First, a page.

Easter, and the inevitable sugar rush. While the occasional treat is relatively harmless, recent evidence shows that there’s more reason than ever to resist temptation and step-up your dietary habits.
According to the National Diet and Nutrition Survey (NDNS), the average Briton consumes 154 teaspoons of sugar a week, much of which is hidden in savoury food and alcohol. Indeed, this highly addictive white powder has been shown to trigger stronger cravings than cocaine*. The link between sugar and obesity has been well documented in the media, but what’s less obvious is the effect it has on skin.
Sugar reacts with collagen and other proteins in a process known as glycation, creating Advanced Glycation End Products (AGEs) which alter our cells’ biological and structural roles. AGEs have been shown to cause inflammation and free radical damage all over the body. Over time these modified proteins damage DNA and destroy collagen and elastin, accelerating the signs of ageing. AGEs are also potent photosensitisers which means that skin is even more susceptible to photo damage.
“When we’re young it’s easier for our bodies to fight AGEs but as we age it gets more difficult”, says Tracy Tamaris, our Director of Education. “Using products containing active ingredients that stimulate collagen and elastin, such as Vitamins A and C and peptides go a long way to combat their ill effects. Regular collagen stimulating treatments such as Active Vitamin and Collagen Power Facials and CST will ensure that fibroblast cells produce healthy, normal collagen and elastin and prevent the typical signs of ageing.”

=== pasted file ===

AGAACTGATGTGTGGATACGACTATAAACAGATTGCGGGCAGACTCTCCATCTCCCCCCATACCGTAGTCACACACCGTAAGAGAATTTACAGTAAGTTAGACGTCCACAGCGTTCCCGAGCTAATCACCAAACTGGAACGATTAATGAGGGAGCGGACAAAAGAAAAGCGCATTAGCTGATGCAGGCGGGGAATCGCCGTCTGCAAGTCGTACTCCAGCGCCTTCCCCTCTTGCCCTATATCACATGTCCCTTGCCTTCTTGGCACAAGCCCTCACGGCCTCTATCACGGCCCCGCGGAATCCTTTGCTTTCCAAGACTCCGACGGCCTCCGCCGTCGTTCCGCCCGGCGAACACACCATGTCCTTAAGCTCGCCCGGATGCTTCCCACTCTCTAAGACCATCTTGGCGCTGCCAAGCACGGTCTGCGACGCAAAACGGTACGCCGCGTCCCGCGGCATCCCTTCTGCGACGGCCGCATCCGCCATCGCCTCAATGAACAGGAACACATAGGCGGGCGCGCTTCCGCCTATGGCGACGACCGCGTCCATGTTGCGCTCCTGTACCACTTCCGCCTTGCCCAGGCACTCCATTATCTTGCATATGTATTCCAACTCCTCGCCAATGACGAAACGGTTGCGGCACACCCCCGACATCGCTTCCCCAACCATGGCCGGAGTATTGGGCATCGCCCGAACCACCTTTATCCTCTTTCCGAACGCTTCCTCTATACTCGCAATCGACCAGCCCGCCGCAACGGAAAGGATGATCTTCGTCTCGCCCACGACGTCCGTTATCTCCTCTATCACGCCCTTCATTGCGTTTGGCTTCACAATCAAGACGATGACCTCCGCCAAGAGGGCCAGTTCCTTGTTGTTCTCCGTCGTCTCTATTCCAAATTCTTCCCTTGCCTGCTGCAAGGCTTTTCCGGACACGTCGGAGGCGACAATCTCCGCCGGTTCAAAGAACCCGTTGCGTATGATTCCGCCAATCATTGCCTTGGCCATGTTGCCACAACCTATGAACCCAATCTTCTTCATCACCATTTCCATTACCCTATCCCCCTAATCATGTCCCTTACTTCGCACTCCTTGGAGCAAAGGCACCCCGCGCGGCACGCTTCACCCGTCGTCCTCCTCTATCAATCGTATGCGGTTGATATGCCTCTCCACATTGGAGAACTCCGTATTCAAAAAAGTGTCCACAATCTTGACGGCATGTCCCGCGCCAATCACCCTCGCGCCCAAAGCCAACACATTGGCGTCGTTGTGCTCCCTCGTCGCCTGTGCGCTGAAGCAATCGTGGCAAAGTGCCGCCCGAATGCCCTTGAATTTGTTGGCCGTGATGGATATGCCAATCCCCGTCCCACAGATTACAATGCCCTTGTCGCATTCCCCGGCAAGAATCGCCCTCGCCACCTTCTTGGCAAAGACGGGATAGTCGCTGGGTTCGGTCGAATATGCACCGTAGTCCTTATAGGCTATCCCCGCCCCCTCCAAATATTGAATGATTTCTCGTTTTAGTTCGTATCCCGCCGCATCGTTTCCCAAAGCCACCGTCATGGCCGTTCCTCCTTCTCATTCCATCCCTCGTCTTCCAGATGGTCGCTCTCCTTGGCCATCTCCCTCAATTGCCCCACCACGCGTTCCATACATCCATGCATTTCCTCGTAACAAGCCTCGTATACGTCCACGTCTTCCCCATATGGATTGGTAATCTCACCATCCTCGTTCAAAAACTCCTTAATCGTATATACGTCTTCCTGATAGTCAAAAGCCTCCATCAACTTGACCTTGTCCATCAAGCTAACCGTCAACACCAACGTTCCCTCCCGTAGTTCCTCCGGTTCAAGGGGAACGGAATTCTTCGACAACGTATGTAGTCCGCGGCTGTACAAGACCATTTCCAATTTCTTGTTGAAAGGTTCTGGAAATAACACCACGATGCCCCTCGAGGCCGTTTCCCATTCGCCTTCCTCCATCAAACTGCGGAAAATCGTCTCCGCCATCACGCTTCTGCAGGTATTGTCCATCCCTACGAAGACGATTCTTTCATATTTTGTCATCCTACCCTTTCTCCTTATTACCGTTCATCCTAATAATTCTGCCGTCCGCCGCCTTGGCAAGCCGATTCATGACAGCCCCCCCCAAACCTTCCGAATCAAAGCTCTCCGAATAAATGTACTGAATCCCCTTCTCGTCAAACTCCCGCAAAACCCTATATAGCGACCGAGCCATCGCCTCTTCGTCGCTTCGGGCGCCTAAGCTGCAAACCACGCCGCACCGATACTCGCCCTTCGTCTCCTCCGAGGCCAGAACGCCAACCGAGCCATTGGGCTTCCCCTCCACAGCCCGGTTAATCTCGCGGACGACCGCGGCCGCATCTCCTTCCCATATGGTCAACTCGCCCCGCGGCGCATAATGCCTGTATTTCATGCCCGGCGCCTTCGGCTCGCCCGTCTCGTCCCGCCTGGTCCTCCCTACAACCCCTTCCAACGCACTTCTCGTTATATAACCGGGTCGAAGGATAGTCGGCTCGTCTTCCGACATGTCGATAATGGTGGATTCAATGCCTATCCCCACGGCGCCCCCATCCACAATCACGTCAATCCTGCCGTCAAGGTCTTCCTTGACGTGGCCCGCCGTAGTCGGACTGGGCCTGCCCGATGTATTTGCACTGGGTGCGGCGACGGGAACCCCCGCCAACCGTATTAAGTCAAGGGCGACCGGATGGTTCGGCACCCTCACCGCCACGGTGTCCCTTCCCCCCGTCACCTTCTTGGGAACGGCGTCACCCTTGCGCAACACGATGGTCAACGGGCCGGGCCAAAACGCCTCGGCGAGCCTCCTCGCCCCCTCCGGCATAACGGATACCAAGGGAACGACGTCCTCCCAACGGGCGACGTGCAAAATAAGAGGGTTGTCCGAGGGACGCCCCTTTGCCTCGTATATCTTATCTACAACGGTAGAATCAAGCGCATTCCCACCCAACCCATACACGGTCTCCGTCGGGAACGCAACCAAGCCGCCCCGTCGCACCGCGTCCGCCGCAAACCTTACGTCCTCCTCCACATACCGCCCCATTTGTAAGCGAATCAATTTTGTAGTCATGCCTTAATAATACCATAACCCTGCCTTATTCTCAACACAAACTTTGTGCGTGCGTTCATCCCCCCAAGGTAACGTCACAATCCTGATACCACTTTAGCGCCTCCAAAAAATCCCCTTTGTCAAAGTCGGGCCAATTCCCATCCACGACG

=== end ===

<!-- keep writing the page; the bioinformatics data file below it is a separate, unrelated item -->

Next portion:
Several studies corroborate the link between sugar and appearance. In one experiment, scientists from the Leiden University Medical Centre in the Netherlands and Unilever in the UK, measured the blood sugar levels of 600 people aged between 50 and 70†. They then showed photographs of these people to a board of 60 independent assessors and found that those who had high blood sugar looked older than those who hadn’t. In fact for every 1mm/litre increase in blood sugar, the perceived age of that person rose by five months. Diabetics in the group looked the oldest because of their higher blood sugar level.
EXPERT COMMENT - LORRAINE PERRETTA
“It’s important to include nutrients that help to stimulate collagen synthesis”, says Lorraine Perretta, our Head of Nutrition. “Drinking plenty of green tea or taking a supplement containing it, can help. It’s found in our Advanced Nutrition Programme Skin Antioxidant supplement. Also, vitamins A and C will help your body to make new collagen, to replace the collagen damaged by glycation, giving the skin a healthier, more youthful appearance.’
Tips for your clients
There is little point in your clients devoting time and money to extensive topical skincare regimes if they’re going to sabotage the results by eating a diet high in sugar.
- Advise them to cut down on sugar – even refined carbohydrates like white flour, rice and pasta should be reduced because the body converts them into sugar.
- Make sure they feed their skin with the right nutrients to help combat the effects of glycation. Fruit and vegetables provide protective antioxidants.